- Revealed: confessions of a hotel housekeeper.
- No little bottle of lotion in your hotel room? No fruit in your breakfast buffet? Blame the economy. Hotels are.
- “Killer blueline buses” pose a dilemma in Delhi: They’re dangerous, but they’re needed.
- MediaShift looks at Phil Balboni’s vision for GlobalPost.
- GlobalPost asks its correspondents “What does the idea of America mean to the world?”
- Newley Purnell posts about Matt Gross and multimedia travel journalism—with a World Hum shout out, too.
- Theodore Dalrymple on the “disturbing reality at a Paris Metro stop.”
- Nathan’s says its flagship hot dog shop will remain in Coney Island. Glad to hear the site of some great childhood memories is being preserved.
by Emma Jacobs | 01.14.09 | 9:31 AM ET
The sight of the New York City skyline used to transfix Emma Jacobs -- until routine dulled her senses.
by Sophia Dembling | 01.12.09 | 1:58 PM ET
Growing up in New York City, I was deeply indoctrinated with the view of the world that Saul Steinberg summed up in his famous 1976 New Yorker magazine cover. As far as I was concerned, if you headed west, there was 10th Ave. and there was New Jersey (which you avoided as much as possible) and then there was a whole bunch of nothing worth mentioning until you hit the Pacific Ocean.
When I was 19 years old, I tagged along with a friend on a cross-country drive to deliver a baby-blue Plymouth Duster to her brother in Los Angeles. On that trip, I saw my first cornfields. My first hay rolls. I saw Chicago. The Great Salt Lake. (Yuck.) Cows. The Rockies. For real? I thought this stuff was just rumor and legend. We drove from New York to San Francisco and then down the jagged coastline to Los Angeles, where I dipped my toes in the Pacific Ocean and fell madly in love with America.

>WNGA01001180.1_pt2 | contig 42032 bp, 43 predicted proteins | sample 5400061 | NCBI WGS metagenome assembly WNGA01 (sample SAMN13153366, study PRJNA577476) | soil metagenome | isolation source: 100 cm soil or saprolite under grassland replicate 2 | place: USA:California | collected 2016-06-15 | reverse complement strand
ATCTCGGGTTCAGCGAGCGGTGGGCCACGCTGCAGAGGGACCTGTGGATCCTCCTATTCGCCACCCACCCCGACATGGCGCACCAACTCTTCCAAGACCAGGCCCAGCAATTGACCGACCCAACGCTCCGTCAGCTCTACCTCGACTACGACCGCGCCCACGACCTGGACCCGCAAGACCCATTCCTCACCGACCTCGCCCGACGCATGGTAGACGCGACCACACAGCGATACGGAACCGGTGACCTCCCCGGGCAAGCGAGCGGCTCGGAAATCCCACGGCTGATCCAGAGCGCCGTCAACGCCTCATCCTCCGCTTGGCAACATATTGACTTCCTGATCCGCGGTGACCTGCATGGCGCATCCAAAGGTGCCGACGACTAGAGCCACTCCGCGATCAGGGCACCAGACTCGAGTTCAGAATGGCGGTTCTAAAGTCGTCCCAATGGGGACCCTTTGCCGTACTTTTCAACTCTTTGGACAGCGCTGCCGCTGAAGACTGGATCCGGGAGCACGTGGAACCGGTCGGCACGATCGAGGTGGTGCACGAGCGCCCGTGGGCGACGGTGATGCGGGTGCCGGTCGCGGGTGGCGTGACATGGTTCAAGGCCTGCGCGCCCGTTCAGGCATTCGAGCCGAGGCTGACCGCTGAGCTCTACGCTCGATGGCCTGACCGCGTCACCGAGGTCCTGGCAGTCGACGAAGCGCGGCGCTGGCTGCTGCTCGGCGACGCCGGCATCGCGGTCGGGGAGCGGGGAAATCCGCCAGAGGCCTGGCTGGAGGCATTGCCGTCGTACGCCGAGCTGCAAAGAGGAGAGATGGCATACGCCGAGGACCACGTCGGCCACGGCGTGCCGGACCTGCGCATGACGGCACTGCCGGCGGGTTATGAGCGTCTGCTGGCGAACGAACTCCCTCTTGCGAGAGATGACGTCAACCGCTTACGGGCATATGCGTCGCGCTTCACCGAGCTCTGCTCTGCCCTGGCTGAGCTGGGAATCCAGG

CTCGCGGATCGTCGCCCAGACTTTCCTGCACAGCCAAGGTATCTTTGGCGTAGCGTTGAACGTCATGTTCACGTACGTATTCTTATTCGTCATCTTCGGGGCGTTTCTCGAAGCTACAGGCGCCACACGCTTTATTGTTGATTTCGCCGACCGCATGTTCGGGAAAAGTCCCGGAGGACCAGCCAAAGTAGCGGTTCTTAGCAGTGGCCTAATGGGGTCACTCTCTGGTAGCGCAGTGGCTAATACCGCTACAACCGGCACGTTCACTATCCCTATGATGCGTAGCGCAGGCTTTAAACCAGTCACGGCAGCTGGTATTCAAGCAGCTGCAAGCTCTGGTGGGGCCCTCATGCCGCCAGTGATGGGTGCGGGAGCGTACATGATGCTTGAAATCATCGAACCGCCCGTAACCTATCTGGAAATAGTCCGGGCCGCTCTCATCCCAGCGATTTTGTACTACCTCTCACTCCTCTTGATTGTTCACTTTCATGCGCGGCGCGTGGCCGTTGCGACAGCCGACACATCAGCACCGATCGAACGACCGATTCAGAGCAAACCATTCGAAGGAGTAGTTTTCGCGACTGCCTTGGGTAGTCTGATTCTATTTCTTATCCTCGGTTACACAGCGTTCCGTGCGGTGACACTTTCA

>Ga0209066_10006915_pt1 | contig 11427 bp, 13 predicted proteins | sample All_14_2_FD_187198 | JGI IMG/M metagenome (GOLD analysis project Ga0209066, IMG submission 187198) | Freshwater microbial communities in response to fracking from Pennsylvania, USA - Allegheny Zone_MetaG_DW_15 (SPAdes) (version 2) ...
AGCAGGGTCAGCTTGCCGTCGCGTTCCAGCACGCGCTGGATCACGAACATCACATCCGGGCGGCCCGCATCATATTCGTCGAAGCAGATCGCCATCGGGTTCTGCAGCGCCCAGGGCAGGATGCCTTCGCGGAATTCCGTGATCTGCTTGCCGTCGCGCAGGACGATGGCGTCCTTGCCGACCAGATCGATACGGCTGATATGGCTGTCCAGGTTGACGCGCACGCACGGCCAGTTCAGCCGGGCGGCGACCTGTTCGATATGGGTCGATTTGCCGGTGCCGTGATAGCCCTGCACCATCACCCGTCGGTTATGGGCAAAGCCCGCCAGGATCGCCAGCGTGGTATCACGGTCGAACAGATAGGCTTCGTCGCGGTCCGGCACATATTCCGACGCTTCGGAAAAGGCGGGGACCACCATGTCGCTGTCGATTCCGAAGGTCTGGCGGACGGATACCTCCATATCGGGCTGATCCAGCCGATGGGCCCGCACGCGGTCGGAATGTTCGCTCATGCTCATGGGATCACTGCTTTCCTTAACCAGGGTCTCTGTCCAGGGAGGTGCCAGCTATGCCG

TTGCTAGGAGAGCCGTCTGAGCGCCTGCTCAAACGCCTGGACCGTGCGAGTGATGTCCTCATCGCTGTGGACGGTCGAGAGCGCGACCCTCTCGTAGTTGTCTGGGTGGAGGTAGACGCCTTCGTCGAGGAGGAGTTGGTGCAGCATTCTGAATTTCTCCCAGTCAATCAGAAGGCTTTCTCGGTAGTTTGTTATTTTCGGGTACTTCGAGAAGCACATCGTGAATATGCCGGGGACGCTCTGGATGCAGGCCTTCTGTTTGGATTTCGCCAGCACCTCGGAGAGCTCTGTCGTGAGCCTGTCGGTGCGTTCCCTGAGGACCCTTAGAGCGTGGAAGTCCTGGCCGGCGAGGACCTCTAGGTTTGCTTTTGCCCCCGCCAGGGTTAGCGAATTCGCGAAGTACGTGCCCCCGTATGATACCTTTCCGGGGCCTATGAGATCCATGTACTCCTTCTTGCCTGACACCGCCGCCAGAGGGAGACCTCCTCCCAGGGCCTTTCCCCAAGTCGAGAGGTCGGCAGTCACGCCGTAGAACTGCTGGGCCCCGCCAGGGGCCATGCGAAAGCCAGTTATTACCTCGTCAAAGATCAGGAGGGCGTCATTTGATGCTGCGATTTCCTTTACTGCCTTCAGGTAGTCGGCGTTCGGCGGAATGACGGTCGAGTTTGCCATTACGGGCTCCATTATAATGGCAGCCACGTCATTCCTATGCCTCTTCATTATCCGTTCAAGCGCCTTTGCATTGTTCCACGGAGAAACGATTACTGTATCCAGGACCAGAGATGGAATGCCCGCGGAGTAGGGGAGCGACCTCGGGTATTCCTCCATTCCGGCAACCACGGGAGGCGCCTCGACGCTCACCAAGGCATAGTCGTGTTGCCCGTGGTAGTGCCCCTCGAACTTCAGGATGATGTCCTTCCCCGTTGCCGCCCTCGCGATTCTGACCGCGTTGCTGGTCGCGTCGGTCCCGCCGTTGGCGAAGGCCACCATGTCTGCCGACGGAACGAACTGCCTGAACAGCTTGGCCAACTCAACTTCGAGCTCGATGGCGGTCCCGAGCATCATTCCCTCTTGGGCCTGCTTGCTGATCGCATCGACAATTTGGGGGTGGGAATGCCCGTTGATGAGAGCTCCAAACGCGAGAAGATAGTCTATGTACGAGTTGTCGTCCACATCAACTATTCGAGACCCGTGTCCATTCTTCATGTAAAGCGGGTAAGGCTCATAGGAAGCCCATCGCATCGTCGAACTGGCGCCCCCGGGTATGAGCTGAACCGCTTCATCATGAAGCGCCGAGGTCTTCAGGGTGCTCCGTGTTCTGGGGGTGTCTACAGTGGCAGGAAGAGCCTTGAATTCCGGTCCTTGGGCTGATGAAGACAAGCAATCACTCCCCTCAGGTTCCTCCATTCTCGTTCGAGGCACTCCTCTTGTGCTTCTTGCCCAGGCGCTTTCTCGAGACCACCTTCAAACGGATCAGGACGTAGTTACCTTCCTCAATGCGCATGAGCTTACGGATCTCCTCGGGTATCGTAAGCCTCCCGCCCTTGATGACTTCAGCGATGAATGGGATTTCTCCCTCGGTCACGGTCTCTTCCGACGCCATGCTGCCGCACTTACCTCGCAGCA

by Eva Holland | 12.15.08 | 1:17 PM ET
I have this theory about successful budget transit: that the key to surviving a cross-country Greyhound ride, or a bargain-basement flight with three changes (all in small regional airports without so much as a Starbucks, naturally) is to never, ever be caught without a snack. After all, the only thing worse than being forced to buy, and eat, that simultaneously-stale-and-soggy packaged tuna sandwich at the truck stop is not having the option of eating anything at all. Right?
I first started packing what I think of as my “emergency rations” on a trip to India several years ago. The granola bars I’d stuffed into every corner of my backpack were handy on long train rides—and after I (inevitably) got sick, they became invaluable, my sole source of nutrition until I could stand to contemplate curry again. That success led to more advanced efforts: I can still remember the looks I got from other passengers when I boarded a Halifax-Montreal overnight train with an enormous Tupperware full of cold stir fry under my arm. But my habit of packing lunch didn’t evolve into a full-blown theory until one fateful Amtrak ride, from New York to Montreal, around this time last year.
by Rolf Potts | 11.06.08 | 12:34 PM ET
Vagabonding traveler Rolf Potts answers your questions about travel